Ride-hailing service Uber has had its London licence extended for a further two months. Its existing 15-month extension expires tomorrow (Wednesday 25 September).
Transport for London (TfL) suspended Uber’s licence in 2017 due to safety concerns. A judge then granted the company the 15-month extension. That’s now been upped by a further two months while TfL gets further information on the company.
“Uber London Limited has been granted a two-month private hire operator licence to allow for scrutiny of additional information that we are requesting ahead of consideration of any potential further licensing application,” said TfL in a statement.
The Green Party’s Caroline Russell came out in support of scrutiny of the company, but criticised the uncertainty the situation is causing drivers.
“I welcome keeping pressure on Uber to be a fit and proper private hire operator, but drivers will be concerned for their future,” she said.
“The Mayor, and Government, must act decisively across the private hire and ‘gig economy’ to stop the exploitation of drivers, including bringing in a cap on numbers of vehicles licenced.”
The second extension isn’t without its conditions, though. Uber must meet new rules on passenger safety. Its licence renewal was rejected on safety grounds in 2017, in relation to insufficient background checks and driver vetting. Uber insists that it has made notable strides towards compliance.
“Over the past two years, we’ve launched a range of new safety features in the app, introduced better protections for drivers and our clean air plan is helping to tackle air pollution,” said Jamie Heywood, Uber’s regional general manager for northern and eastern Europe.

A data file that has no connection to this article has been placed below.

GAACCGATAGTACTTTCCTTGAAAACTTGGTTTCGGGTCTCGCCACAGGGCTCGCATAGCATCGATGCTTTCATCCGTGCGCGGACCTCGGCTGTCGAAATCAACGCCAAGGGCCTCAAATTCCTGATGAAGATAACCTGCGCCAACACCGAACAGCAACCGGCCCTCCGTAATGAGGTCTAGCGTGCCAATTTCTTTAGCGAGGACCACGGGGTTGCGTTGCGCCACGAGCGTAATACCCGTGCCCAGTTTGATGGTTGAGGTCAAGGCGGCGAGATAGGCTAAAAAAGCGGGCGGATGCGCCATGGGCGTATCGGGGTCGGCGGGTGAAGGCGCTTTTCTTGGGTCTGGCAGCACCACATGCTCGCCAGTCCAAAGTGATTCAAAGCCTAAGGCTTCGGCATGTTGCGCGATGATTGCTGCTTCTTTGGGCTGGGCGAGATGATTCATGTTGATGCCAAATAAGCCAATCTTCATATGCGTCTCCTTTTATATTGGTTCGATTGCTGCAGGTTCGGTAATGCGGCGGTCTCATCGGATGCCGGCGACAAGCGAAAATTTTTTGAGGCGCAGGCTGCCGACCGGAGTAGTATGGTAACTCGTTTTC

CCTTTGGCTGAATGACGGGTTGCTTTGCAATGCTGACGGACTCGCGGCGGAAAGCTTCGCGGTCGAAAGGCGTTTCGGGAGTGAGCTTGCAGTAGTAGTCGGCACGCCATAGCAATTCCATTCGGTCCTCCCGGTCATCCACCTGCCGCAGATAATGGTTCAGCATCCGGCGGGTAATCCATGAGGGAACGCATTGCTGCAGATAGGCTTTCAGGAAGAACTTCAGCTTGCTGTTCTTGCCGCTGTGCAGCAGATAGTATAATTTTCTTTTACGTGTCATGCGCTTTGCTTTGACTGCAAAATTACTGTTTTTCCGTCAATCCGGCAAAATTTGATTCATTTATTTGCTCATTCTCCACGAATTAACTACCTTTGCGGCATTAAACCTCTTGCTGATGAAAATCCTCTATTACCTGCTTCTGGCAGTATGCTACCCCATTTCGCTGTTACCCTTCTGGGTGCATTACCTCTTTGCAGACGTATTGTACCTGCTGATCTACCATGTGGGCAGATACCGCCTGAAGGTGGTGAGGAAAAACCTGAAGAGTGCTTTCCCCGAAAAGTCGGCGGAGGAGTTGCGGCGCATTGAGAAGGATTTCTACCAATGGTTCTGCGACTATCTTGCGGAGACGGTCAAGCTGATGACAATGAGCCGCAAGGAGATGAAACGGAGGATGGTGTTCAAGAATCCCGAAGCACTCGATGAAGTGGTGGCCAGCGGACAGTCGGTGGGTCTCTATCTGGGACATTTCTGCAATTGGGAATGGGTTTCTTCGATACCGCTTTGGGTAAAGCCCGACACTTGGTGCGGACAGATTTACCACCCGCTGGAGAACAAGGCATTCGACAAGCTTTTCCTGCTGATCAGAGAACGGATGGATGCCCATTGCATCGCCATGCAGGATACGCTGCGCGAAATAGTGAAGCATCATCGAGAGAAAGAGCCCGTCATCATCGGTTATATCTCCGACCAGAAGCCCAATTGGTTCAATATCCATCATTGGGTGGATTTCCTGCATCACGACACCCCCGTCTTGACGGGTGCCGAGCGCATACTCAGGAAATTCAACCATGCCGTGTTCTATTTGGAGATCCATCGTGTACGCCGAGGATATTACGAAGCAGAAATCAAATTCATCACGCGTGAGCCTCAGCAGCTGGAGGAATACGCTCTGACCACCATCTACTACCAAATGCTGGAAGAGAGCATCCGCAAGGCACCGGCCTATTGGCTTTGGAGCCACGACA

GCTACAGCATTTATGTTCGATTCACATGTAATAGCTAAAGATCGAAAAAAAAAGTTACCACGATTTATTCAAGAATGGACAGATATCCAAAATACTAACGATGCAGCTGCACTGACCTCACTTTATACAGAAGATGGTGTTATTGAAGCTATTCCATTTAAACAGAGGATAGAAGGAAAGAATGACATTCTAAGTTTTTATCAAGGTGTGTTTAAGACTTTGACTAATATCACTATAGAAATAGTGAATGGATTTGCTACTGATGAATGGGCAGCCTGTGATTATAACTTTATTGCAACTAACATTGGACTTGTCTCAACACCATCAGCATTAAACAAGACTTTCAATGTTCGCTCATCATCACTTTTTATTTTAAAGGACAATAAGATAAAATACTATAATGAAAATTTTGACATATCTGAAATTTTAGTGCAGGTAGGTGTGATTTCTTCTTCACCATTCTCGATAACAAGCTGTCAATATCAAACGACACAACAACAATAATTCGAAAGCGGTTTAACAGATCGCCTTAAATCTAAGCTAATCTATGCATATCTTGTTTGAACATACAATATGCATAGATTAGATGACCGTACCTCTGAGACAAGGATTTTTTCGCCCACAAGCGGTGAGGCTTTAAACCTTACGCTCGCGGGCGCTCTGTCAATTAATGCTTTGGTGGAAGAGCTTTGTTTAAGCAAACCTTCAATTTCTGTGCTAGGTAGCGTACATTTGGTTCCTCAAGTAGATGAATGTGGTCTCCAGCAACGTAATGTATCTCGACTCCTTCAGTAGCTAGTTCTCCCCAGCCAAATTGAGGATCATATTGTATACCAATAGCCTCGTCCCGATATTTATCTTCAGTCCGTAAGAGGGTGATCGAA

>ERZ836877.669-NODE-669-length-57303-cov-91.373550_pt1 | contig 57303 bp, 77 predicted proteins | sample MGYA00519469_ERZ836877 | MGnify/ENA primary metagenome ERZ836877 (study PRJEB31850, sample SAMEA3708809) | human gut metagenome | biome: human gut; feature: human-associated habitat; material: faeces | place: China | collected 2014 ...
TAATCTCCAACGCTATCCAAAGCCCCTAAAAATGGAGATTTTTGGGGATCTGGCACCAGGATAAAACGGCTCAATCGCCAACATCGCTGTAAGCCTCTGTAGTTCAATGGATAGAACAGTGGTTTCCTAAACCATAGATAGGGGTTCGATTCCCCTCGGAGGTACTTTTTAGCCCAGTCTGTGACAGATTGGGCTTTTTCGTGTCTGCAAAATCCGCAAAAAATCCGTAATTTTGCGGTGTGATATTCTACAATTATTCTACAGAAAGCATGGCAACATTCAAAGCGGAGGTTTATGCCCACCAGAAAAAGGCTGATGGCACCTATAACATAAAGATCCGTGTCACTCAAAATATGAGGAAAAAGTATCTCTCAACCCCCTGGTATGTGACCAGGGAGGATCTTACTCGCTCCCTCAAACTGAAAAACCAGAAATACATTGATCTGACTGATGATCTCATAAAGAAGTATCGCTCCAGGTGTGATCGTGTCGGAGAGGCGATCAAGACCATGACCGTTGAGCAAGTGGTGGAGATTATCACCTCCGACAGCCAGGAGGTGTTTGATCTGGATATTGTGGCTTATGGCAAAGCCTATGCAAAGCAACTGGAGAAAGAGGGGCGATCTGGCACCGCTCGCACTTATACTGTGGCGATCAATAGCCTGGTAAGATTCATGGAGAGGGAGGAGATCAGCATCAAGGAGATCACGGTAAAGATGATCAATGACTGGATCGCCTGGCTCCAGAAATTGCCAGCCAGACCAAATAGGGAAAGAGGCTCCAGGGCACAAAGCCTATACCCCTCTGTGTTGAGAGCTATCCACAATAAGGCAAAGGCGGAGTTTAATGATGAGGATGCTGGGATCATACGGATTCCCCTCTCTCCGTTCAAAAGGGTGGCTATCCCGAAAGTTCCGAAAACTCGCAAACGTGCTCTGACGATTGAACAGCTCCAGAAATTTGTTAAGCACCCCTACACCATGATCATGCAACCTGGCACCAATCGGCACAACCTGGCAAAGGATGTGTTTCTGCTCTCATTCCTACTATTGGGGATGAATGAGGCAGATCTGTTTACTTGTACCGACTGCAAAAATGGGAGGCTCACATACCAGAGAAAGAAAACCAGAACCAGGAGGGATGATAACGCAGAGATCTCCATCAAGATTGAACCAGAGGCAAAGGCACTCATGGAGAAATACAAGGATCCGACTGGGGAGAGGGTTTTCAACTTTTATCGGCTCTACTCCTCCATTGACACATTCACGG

“[Uber will] continue to work closely with TfL and provide any additional requested information.”
Uber driver union criticises extension
The GMB union, representing Uber drivers, fears that Transport for London has put off decisive action. It says TfL has dragged out uncertainty and danger for drivers and passengers.
“Transport for London has simply kicked the can down the road and shown no regard for drivers or public safety,” claims regional officer for the GMB union Steve Garelick.
Around 45,000 drivers work for Uber in London – if the licence isn’t granted, that’s a lot of people out of work. London’s black cab contingent meanwhile will be rooting against the ride-hailing app. The cabbie community has been very critical of Uber’s practices, slating its lack of conformity with the rules with which all cabbies must.
Not least, too, because Uber has knocked the wind out of the black cab business with cheaper prices and one-click availability.